The Business of Art

Treating your art business as a business

The business of being a traditional artist, meaning being someone who makes their entire living just off their art skills, is one of the toughest career paths anyone can choose. Let's look at art from a business point of view.

Suppose you were to want to manufacture a widget. You come up with the design of the widget yourself. You raise the funds to purchase the materials. You actually make the widgets one at a time, you store the widgets, then you find someone willing to take a widget or two and represent you and sell them for you, but you only get paid if the widget sells, and they are going to take 50% for their effort.

So now you will have to find a lot of widget sellers. Unfortunately, not a lot of people are buying your kind of widgets, so often times your unsold widgets are returned to you, so you have to store them until you can find more widget sellers, and you are suddenly on this hamster wheel of making and trying to market these widgets with no guarantee they will ever sell, especially when people can buy mass produced widgets much cheaper. 

That's kind of like being a traditional artist.

Green glasses in the space where art and business collide

Green glasses in the space where art and business collide

My Art Story

I had the notion at one time that I was the next great American artist. I am very skilled, and my work always wins awards and people praise it. Unfortunately, no one buys it because in order for me to put a living wage on my per hour efforts plus the cost of materials, double that for the gallery commission, it is then too expensive for most people to buy. 

And even if most people could afford my work, would they buy it then? Actually no. 

Think about it. If you go to the homes of your friends who aren't involved with the art world, and you do an assessment of what's on their walls, what do you think you will find? Do you think you will find that they have invested in a lot of original art? No. They have prints. Photographs of art printed on paper and probably cheaply framed.

Face it, we live in a very disposable world.

Does Your Art Match Your Couch?

Understanding Your Customer

This point was driven home to me many years ago when I was working at a cooperative gallery, one where all the artists had to put in so many hours per month in exchange for showing and gaining a better commission. Anyway, this woman came into the gallery with a sofa cushion under her arm, and asked me if I had anything that would go well with her couch. 

I tried my best to explain how all the gallery works were individual, one of a kind pieces, and how she should look for a piece of art that speaks to her and all that, but her only interest was in finding something cheap to go over the sofa. I finally sent her to the poster shop down the street where she found exactly what she wanted; a print in a cheap frame that can be put on the yard sale whenever she decides to change the theme of her decor.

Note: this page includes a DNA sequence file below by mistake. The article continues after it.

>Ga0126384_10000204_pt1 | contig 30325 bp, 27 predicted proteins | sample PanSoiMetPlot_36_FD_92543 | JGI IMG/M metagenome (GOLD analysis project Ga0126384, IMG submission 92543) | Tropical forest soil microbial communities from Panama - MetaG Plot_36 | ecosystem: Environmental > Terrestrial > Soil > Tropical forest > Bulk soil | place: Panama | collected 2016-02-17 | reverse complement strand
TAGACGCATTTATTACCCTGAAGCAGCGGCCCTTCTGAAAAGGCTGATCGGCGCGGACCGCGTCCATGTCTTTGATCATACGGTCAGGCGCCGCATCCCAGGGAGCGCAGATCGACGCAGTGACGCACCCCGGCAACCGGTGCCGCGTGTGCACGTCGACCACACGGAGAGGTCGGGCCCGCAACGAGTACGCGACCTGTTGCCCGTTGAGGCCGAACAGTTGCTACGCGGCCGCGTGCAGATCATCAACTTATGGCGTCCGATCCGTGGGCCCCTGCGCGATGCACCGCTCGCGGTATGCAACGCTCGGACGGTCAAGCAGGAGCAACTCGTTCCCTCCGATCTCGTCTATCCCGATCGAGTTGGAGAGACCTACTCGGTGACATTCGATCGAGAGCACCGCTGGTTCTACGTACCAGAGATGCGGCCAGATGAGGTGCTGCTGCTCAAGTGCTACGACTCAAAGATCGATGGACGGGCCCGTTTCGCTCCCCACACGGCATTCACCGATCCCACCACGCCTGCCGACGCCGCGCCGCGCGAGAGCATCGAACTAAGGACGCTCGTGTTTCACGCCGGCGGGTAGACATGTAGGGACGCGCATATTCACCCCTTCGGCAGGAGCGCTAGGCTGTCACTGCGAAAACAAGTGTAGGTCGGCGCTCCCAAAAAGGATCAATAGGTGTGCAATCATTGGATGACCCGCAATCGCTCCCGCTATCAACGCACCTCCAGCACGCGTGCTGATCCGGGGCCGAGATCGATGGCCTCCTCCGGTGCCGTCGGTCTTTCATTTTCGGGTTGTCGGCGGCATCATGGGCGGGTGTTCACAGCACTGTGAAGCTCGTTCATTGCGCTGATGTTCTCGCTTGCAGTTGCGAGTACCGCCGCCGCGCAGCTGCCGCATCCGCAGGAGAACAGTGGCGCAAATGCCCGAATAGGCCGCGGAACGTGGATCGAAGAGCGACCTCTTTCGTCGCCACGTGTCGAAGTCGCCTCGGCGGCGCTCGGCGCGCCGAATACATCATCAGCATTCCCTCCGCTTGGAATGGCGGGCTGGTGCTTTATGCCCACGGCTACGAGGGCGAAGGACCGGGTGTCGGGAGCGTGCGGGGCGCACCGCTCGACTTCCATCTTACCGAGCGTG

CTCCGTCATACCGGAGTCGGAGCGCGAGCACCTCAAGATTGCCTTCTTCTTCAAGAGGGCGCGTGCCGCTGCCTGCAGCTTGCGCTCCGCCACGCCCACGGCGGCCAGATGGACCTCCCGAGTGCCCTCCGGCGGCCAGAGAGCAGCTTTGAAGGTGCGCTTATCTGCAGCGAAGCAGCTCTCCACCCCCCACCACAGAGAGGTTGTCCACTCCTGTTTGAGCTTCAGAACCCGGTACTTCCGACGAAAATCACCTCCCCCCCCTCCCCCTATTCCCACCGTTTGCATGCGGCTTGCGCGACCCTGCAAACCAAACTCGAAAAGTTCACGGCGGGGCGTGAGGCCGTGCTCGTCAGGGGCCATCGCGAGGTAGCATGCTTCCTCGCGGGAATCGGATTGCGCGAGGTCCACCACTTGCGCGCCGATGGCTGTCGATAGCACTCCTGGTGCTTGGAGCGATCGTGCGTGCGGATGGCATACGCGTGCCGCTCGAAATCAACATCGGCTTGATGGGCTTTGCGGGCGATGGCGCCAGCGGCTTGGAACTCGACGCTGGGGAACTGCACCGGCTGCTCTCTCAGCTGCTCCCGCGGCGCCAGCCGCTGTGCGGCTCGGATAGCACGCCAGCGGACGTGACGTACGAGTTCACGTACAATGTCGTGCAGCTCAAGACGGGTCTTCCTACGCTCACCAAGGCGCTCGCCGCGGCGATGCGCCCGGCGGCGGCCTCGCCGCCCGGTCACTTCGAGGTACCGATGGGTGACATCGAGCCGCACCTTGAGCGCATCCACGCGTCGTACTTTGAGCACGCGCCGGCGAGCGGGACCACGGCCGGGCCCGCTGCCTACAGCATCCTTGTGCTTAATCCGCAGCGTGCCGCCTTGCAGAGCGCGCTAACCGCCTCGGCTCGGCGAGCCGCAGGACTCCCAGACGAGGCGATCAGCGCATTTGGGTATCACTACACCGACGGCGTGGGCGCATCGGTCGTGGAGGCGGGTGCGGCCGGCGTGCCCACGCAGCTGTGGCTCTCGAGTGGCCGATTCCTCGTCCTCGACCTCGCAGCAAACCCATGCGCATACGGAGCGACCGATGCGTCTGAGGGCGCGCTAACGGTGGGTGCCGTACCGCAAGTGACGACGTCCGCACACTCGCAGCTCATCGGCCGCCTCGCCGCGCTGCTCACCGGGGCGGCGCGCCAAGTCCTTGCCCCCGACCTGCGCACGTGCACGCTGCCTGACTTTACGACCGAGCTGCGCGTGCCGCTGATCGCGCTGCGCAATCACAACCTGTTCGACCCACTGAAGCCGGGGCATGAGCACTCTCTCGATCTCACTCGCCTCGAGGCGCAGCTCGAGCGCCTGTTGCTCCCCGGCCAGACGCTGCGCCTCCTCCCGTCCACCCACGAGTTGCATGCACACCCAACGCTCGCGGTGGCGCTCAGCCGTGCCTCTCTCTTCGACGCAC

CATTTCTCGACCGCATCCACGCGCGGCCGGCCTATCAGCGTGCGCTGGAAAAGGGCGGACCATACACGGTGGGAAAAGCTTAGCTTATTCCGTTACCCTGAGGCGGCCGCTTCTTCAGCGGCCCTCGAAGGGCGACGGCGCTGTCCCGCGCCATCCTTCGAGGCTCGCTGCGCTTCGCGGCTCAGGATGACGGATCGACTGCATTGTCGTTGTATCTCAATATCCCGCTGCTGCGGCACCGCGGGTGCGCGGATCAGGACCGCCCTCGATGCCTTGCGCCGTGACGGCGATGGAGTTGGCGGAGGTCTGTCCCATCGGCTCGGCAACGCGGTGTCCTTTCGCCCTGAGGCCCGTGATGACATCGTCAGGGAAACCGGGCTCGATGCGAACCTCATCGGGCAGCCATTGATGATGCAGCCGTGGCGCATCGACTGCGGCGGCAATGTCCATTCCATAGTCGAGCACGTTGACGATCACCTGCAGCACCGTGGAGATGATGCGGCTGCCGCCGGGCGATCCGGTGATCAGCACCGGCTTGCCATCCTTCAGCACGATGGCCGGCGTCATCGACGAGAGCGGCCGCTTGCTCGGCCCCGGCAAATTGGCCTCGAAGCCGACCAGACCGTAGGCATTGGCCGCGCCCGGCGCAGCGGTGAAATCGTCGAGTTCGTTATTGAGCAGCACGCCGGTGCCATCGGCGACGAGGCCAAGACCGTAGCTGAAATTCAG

Can You Adapt?

OK, this is our reality. This is the business of art. So how are you going to make this reality work for you, instead of you becoming burned out and depressed because the reality of what it meant to be an artist in times gone by is no longer anybody's reality? 

Changing My Approach to My Art Business

I think the first thing for me was to let go of the vision I had in my head of how my life as an artist was supposed to be. The mental part is tough. So what did I do?

I got rid of gallery representation. I am no longer adding to the pile of rejection letters. I no longer worry about making those packets to send off for someone to review in 6 months if they get around to it, while I wait and wonder if anyone even works there anymore. Getting rid of gallery representation means no more outlay of money for framing, too. Now I show at a small local gallery in a couple of group shows per year. It's fun, I get to dress up and go to the openings, and on odd occasions, I actually sell a piece, but that's like a bonus, not like a "will I get to eat this week" thing.

I also began to look at my art business as a business, and embrace the disposability of art. I do prints. I use a print on demand company, Zazzle, and I let them do it all. They make the sale, produce the print, deal with the money and the shipping and the damages and returns and the taxes. They pay me a commission, giving me more time to produce more work that I want, or to just sit with my feet up drinking sweet tea. Either way, I have jettisoned all those responsibilities and headaches.

I also diversified my products. Now, I no longer care if my art is on a mug or a t-shirt or a cocktail napkin. Now, the business of art for me means getting the product out there and putting it all on autopilot so I can have a quality of life. 

Further, I now have now started licensing images - both drawings and photographs - to various microstock companies. More sales = more sweet tea.

You could make an argument that I have sold out. I would accept that as a valid point of view; no judgments. But if you really want to take your art business to the next level, you should think about it in the context of the modern world. Consider this your sofa cushion moment.

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